Background: The relationship between body weight and cardiometabolic disease may vary substantially by race/ethnicity. Objective: To determine the prevalence and correlates of the phenotype of metabolic abnormality but normal weight (MAN) for 5 racial/ethnic groups. Design: Cross-sectional analysis. Setting: 2 community-based cohorts. Participants: 2622 white, 803 Chinese American, 1893 African American, and 1496 Hispanic persons from MESA (Multi-Ethnic Study of Atherosclerosis) and 803 South Asian participants in the MASALA (Mediators of Atherosclerosis in South Asians Living in America) study. Measurements: Prevalence of 2 or more cardiometabolic abnormalities (high fasting glucose, low high-density lipoprotein cholesterol, and high triglyceride levels and hypertension) among normal-weight participants was estimated. Correlates of MAN were assessed by using log-binomial models. Results: Among normal-weight participants (n = 846 whites, 323 Chinese Americans, 334 African Americans, 252 Hispanics, and 195 South Asians), the prevalence of MAN was 21.0% (95% CI, 18.4% to 23.9%) in whites, 32.2% (CI, 27.3% to 37.4%) in Chinese Americans, 31.1% (CI, 26.3% to 36.3%) in African Americans, 38.5% (CI, 32.6% to 44.6%) in Hispanics, and 43.6% (CI, 36.8% to 50.6%) in South Asians. Adjustment for demographic, behavioral, and ectopic body fat measures did not explain racial/ethnic differences. After adjustment for age, sex, and race/ethnicity-body mass index (BMI) interaction, for the equivalent MAN prevalence at a BMI of 25.0 kg/m2 in whites, the corresponding BMI values were 22.9 kg/m2 (CI, 19.5 to 26.3 kg/m2) in African Americans, 21.5 kg/m2 (CI, 18.5 to 24.5 kg/m2) in Hispanics, 20.9 kg/m2 (CI, 19.7 to 22.1 kg/m2) in Chinese Americans, and 19.6 kg/m2 (CI, 17.2 to 22.0 kg/m2) in South Asians. Limitation: Cross-sectional study design and lack of harmonized dietary data between studies. Conclusion: Compared with whites, all racial/ethnic minority groups had a statistically significantly higher prevalence of MAN, which was not explained by demographic, behavioral, or ectopic fat measures. Using a BMI criterion for overweight to screen for cardiometabolic risk may result in a large proportion of racial/ethnic minority groups being overlooked. Primary Funding Source: National Institutes of Health.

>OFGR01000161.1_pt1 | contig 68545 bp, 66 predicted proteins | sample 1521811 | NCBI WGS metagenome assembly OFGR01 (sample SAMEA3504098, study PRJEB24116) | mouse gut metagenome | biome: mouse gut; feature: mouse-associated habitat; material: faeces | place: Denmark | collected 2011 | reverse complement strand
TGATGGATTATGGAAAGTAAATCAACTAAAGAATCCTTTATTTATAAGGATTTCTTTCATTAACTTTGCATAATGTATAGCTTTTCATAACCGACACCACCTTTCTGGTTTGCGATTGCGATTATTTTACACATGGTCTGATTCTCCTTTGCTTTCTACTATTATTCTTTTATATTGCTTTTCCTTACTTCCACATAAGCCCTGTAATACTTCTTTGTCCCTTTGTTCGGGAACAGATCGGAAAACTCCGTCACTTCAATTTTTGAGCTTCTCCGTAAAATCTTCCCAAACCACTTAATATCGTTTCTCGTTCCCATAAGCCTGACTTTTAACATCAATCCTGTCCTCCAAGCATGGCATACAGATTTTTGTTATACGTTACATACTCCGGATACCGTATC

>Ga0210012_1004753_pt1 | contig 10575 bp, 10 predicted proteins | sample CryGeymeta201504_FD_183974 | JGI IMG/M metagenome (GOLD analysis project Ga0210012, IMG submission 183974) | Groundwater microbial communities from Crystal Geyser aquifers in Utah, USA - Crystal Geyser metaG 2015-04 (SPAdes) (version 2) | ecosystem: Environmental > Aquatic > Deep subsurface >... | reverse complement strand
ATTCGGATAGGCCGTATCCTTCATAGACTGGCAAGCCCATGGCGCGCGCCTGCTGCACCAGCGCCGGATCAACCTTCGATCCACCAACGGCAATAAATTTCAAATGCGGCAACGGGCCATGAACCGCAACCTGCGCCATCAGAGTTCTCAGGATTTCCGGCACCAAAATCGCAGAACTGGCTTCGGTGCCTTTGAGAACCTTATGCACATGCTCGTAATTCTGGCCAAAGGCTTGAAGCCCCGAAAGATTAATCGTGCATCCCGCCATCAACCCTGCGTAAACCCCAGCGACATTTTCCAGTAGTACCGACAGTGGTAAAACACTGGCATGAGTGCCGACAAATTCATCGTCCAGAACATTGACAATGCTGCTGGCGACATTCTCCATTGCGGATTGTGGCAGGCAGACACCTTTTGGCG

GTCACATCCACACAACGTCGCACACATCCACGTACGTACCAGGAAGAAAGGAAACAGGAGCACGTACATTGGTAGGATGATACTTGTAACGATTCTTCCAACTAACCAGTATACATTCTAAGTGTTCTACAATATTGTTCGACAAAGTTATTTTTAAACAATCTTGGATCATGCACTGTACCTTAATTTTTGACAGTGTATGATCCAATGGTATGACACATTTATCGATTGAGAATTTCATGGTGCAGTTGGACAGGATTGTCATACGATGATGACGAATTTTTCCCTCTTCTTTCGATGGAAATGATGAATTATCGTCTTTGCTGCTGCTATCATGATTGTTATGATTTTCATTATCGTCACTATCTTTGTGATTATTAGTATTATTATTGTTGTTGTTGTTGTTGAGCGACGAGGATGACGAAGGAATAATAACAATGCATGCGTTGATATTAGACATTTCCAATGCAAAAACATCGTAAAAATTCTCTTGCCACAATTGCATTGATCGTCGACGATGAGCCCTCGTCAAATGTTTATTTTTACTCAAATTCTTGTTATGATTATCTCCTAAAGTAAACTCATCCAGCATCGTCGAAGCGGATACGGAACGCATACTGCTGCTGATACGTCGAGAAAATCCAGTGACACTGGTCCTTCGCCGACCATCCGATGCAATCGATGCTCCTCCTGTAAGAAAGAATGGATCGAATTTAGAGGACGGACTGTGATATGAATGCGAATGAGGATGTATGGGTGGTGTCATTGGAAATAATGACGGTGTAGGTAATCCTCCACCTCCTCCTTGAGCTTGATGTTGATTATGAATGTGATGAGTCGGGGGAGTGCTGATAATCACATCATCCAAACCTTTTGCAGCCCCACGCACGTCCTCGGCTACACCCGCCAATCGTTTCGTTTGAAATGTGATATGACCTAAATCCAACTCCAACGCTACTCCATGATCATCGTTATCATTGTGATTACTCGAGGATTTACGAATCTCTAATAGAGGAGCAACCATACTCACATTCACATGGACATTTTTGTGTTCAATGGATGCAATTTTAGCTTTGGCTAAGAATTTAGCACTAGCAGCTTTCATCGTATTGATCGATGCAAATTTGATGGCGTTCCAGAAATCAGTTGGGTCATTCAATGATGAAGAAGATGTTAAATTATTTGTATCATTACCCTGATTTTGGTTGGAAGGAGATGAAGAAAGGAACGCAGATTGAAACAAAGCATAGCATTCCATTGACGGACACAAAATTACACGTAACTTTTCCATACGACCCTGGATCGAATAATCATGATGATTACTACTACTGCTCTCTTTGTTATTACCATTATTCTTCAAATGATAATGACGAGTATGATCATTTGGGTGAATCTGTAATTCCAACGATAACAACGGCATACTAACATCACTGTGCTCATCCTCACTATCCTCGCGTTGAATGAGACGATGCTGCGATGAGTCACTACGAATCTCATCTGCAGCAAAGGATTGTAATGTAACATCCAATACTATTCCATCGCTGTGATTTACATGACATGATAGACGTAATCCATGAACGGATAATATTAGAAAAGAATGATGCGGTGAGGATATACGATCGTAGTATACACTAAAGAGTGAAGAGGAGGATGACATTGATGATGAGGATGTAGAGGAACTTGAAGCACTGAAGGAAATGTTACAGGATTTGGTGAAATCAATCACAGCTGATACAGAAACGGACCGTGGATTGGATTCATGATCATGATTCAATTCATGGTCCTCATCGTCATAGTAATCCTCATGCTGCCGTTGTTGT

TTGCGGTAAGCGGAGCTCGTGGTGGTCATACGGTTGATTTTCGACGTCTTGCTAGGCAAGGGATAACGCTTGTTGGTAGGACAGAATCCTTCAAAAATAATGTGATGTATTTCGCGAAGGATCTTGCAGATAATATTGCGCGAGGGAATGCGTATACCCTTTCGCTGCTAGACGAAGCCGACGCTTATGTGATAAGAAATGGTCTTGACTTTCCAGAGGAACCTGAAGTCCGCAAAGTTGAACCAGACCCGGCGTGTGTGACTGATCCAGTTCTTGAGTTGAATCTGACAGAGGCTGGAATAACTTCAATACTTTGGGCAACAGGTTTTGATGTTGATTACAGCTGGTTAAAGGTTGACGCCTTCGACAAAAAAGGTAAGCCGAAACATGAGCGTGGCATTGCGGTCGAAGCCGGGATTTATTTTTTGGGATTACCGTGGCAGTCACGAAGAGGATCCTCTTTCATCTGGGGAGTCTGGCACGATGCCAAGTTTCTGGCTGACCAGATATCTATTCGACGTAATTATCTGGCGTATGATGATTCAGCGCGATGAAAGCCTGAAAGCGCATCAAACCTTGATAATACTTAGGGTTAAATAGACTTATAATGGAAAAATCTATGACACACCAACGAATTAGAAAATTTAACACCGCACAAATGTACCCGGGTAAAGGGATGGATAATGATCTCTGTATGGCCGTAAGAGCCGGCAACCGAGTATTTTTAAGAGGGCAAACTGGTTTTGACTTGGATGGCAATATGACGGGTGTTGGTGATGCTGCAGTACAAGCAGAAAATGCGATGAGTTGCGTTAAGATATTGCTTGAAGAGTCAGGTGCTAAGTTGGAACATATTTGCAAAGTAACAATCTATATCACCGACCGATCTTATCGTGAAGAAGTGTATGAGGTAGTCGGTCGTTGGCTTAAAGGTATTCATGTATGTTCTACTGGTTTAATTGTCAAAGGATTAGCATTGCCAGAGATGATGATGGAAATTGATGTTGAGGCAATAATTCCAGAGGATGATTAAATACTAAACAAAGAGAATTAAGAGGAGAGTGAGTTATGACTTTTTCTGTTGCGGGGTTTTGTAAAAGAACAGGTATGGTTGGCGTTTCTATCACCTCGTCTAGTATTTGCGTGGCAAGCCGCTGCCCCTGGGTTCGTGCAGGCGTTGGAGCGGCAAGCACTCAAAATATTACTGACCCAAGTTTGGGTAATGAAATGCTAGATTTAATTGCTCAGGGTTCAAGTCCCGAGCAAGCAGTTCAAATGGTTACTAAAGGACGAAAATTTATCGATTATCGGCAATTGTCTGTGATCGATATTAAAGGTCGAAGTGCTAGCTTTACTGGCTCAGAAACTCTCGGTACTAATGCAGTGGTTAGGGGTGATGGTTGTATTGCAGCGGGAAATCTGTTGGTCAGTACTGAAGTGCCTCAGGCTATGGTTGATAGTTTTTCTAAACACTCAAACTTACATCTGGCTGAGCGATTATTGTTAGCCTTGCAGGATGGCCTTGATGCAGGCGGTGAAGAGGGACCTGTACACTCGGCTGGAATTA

ASJC Scopus subject areas
- Internal Medicine